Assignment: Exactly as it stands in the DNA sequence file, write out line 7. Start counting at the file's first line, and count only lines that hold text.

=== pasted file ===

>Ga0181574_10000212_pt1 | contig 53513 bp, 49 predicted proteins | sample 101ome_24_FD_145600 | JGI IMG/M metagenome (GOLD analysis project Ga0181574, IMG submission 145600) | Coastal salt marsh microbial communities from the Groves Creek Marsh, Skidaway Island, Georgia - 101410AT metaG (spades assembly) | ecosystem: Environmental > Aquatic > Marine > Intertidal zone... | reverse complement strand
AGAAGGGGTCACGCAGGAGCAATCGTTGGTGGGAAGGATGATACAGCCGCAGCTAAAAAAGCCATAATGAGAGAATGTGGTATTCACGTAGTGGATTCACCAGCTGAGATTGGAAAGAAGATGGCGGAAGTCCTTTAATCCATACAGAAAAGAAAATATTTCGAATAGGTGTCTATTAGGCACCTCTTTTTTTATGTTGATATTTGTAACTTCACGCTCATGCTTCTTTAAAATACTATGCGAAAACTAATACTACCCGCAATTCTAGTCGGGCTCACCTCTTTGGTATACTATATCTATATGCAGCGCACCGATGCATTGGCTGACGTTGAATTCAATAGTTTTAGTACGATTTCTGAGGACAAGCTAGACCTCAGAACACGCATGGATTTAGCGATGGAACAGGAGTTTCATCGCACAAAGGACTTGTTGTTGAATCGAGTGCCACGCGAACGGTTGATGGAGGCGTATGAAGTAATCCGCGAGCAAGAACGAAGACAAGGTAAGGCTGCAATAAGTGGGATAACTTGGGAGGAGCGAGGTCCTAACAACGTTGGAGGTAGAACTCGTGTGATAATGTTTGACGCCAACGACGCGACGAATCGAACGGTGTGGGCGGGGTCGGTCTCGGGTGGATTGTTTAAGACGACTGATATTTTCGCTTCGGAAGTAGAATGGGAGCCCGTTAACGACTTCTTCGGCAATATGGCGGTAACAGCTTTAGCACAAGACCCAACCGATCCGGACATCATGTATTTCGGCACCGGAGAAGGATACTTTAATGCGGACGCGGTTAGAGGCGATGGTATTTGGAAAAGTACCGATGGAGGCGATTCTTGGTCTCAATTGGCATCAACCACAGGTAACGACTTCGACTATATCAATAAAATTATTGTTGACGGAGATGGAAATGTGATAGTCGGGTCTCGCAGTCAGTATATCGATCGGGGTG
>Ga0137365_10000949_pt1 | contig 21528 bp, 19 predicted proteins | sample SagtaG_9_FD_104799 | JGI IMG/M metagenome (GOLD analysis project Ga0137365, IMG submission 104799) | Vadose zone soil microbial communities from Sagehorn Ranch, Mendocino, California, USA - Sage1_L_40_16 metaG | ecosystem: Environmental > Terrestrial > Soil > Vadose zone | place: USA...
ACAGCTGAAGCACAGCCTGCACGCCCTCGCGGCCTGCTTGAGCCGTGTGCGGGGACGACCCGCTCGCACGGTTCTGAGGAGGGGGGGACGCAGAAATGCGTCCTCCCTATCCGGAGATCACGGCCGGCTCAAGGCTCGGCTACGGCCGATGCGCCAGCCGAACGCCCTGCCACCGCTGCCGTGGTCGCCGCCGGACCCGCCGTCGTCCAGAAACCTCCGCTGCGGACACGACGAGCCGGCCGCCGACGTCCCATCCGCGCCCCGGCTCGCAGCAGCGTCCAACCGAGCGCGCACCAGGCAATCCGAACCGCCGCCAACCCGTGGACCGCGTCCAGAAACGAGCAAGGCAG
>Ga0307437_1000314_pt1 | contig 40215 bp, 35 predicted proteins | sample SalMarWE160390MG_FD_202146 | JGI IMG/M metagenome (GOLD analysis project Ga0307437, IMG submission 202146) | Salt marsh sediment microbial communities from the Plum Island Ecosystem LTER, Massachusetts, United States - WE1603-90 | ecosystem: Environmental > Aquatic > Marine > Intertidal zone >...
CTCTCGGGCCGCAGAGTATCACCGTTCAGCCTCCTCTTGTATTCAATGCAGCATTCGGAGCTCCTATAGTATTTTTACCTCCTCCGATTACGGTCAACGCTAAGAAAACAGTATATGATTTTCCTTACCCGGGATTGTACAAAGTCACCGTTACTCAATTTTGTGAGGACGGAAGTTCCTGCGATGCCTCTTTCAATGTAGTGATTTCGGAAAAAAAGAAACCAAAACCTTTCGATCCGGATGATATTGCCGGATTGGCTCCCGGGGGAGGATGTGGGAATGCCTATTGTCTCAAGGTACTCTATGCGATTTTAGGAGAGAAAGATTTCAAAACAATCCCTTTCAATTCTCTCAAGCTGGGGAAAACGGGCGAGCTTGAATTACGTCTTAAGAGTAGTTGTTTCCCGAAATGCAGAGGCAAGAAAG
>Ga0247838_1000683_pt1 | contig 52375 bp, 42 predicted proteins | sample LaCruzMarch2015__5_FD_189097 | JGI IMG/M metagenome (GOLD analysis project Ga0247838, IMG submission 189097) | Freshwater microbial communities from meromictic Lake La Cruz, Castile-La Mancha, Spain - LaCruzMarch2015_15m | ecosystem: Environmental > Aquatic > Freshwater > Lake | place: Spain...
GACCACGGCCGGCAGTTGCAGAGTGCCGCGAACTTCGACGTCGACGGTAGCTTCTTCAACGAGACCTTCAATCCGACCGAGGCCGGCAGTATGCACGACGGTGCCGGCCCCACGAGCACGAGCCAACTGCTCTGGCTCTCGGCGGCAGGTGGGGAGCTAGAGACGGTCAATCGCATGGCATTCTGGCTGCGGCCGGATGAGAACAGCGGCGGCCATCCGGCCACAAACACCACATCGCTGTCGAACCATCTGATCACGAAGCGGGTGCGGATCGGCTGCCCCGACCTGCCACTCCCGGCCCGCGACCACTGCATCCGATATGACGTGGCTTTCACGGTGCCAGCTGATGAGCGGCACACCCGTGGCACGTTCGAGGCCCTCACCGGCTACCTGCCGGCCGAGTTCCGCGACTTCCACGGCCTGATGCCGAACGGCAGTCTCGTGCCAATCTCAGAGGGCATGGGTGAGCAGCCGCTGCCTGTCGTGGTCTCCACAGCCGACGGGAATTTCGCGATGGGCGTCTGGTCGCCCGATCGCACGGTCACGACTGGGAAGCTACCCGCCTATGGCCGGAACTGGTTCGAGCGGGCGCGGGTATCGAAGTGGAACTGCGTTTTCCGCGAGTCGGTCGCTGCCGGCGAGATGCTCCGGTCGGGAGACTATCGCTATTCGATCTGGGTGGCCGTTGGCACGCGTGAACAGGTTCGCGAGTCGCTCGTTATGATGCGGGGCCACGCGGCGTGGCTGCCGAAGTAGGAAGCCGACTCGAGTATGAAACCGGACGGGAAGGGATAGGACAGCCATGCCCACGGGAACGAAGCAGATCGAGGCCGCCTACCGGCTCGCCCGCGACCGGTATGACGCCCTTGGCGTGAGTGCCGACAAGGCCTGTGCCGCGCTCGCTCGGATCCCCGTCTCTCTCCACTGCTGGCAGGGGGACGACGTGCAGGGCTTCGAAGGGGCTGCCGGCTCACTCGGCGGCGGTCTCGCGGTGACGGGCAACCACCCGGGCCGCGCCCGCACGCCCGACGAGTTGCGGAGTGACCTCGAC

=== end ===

>Ga0247838_1000683_pt1 | contig 52375 bp, 42 predicted proteins | sample LaCruzMarch2015__5_FD_189097 | JGI IMG/M metagenome (GOLD analysis project Ga0247838, IMG submission 189097) | Freshwater microbial communities from meromictic Lake La Cruz, Castile-La Mancha, Spain - LaCruzMarch2015_15m | ecosystem: Environmental > Aquatic > Freshwater > Lake | place: Spain...